In times of crisis and uncertainty, our brains seek to maintain control. In a work environment, a perceived lack of control is usually amplified by our natural tendency to assume the worst, particularly if we have a team member whose performance we may feel is already lacking, even when they’re present.

As remote working literally takes away the opportunity to see what someone is doing, it can be tempting to try to find ways to closely monitor our direct reports. But this sends the wrong message and the urge to control in the face of ambiguity can remove our empathy and humanity. Treat people with trust and respect and they will work for you. Control and demonstrate distrust and they will or do no more than what you tell them to, or worse, rebel against your expectations. Like most successful management techniques, the key is in the intention behind the communication.

Be the right level of curious. For example, ask about the environment in which they’ll be working in a way that suggests you’re simply eager to know they have a suitable working setup. Do they have good WiFi? What technology is available to keep in touch? By mutually agreeing some clear guidelines around communication, and expectations around responsiveness, you will leave an employee feeling empowered to work from home, rather than afraid of your judgement.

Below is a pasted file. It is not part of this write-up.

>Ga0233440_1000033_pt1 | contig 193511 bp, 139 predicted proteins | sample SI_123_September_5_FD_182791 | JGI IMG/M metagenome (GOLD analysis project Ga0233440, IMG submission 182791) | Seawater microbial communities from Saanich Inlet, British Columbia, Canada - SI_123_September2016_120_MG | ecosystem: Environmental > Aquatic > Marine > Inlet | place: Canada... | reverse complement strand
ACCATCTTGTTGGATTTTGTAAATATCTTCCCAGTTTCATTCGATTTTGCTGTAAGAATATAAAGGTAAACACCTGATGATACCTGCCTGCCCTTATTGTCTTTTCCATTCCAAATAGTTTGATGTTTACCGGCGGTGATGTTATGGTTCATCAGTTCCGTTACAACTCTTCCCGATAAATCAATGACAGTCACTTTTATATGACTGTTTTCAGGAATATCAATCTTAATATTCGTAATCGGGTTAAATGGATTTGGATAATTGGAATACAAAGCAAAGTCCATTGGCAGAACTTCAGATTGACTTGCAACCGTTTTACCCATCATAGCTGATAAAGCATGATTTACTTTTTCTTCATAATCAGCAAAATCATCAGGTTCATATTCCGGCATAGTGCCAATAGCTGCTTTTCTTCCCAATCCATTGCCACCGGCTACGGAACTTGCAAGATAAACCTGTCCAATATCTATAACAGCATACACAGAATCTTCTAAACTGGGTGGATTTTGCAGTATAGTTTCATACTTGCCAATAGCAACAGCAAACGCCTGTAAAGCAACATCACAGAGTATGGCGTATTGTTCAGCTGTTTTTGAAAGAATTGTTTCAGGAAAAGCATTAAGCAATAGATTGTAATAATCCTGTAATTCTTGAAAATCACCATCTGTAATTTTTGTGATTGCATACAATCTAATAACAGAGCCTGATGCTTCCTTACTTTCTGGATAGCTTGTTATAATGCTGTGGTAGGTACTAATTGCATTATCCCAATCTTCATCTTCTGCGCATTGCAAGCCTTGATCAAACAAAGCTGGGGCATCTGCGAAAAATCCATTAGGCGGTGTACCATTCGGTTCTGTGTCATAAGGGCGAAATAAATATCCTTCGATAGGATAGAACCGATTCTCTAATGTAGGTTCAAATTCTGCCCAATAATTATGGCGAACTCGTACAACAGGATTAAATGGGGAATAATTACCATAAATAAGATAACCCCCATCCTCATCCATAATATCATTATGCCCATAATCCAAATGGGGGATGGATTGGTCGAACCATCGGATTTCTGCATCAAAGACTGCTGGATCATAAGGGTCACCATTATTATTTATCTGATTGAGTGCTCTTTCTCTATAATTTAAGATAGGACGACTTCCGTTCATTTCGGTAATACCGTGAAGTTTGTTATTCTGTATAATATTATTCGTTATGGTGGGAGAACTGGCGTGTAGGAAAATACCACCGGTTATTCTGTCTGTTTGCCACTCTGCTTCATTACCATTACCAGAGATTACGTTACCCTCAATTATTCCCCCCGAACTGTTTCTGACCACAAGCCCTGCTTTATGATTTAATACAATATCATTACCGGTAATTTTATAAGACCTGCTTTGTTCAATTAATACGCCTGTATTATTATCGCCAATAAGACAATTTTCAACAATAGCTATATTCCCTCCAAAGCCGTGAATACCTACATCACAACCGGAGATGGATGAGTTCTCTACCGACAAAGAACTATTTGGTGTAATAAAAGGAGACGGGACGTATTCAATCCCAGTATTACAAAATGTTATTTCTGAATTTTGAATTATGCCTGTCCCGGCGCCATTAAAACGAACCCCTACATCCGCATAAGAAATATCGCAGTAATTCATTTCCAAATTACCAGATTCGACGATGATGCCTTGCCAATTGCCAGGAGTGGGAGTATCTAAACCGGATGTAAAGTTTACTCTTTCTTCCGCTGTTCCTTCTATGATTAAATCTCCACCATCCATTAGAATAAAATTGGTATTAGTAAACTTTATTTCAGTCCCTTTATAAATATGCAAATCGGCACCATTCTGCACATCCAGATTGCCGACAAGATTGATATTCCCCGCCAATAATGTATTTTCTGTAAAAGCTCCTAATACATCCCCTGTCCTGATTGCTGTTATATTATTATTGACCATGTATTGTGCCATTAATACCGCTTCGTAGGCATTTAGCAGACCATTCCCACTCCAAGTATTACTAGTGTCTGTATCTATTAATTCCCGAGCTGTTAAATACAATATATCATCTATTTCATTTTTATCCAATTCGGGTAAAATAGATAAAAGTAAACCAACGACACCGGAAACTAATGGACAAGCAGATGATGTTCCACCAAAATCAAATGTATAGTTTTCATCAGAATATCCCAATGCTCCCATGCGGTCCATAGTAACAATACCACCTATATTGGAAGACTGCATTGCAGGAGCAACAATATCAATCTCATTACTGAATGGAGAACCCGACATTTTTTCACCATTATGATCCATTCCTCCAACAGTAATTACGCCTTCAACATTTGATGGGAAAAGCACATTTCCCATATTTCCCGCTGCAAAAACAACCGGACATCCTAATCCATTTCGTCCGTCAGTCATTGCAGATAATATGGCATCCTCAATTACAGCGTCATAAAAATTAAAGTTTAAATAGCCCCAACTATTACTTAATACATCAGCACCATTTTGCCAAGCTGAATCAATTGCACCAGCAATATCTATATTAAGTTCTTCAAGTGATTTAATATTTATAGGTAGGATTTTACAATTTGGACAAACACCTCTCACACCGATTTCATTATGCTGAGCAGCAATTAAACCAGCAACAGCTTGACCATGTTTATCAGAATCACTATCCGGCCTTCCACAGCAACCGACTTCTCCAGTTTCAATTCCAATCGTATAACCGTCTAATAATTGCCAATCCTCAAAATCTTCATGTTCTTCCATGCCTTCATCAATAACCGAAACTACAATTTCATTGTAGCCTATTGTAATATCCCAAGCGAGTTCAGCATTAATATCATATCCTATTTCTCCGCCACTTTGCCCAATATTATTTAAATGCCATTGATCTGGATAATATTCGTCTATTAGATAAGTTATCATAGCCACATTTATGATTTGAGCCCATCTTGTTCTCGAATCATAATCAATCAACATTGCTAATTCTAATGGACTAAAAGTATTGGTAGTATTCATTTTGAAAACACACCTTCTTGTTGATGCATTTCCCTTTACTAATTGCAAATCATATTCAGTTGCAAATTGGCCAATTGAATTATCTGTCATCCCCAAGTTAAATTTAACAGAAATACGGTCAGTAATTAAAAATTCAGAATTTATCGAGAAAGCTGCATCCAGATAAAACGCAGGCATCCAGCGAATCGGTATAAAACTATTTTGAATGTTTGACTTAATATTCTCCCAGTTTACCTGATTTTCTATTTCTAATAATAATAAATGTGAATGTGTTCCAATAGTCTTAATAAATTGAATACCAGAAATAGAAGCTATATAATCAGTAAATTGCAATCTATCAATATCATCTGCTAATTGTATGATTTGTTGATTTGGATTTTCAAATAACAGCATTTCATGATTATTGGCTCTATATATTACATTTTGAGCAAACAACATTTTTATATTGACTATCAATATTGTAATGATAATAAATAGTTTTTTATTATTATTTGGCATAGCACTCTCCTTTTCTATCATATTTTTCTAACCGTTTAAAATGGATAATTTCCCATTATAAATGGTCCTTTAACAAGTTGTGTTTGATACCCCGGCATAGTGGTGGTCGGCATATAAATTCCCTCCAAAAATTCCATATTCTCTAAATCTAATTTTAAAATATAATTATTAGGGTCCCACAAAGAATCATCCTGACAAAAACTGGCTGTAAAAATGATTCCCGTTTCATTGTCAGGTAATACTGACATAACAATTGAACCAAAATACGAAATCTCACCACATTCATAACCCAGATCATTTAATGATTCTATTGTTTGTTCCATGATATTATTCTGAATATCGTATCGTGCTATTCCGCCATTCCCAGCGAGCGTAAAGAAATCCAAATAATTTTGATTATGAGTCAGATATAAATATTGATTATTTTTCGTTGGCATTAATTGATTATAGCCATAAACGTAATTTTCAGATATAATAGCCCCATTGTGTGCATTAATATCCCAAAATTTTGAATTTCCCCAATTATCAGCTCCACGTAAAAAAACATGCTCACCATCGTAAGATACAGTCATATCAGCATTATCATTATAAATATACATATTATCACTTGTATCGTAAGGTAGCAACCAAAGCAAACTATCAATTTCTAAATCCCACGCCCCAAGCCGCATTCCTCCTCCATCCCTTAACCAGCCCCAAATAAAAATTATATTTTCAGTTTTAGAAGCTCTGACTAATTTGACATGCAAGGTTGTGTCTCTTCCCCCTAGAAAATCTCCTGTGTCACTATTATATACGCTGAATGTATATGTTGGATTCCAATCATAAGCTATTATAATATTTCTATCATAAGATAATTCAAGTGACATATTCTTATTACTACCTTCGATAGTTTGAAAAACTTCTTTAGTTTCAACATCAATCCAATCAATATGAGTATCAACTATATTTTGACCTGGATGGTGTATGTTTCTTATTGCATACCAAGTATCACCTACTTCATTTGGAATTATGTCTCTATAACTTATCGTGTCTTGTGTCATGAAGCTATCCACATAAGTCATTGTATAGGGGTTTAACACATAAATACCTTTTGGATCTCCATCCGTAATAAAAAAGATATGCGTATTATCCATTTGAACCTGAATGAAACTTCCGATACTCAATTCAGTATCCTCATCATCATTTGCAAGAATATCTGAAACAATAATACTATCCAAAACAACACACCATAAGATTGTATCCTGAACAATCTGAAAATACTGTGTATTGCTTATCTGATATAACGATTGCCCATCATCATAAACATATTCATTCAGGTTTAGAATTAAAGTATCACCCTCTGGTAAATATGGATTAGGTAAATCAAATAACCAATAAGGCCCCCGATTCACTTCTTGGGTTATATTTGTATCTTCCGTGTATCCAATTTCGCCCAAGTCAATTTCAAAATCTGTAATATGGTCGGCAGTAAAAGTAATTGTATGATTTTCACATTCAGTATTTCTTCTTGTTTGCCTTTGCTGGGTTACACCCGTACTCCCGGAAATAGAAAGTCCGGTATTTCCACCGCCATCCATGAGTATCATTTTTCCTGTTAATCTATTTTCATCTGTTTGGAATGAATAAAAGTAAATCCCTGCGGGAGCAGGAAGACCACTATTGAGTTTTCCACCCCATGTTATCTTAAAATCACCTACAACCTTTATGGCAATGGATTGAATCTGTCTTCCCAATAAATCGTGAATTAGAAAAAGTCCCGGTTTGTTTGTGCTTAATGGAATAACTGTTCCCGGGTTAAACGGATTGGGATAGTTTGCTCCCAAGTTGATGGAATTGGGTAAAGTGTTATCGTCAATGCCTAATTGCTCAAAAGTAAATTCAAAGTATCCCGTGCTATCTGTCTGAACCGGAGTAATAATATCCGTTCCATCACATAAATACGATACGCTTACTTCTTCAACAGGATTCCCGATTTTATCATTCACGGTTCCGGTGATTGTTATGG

1. Focus on output rather than time worked

It’s highly likely that a side effect of this current turmoil will be a seismic shift in the way we work. A shift that productivity experts suggest has been a long time coming. There are many reports that indicate commuting to and working in an office is highly inefficient. Studies range from indicating we are only productive for under three hours  to a more generous six hours a day. Wherever the truth lies, it’s clear that a shift from ‘time spent’ to ‘output achieved’ is a more manageable and forecastable method for modern business.

By focusing on output rather than time worked, the pressure felt by top performers to be constantly available online is reduced and leaders have a clear benchmark to manage team members who may traditionally underperform. It’s a win-win.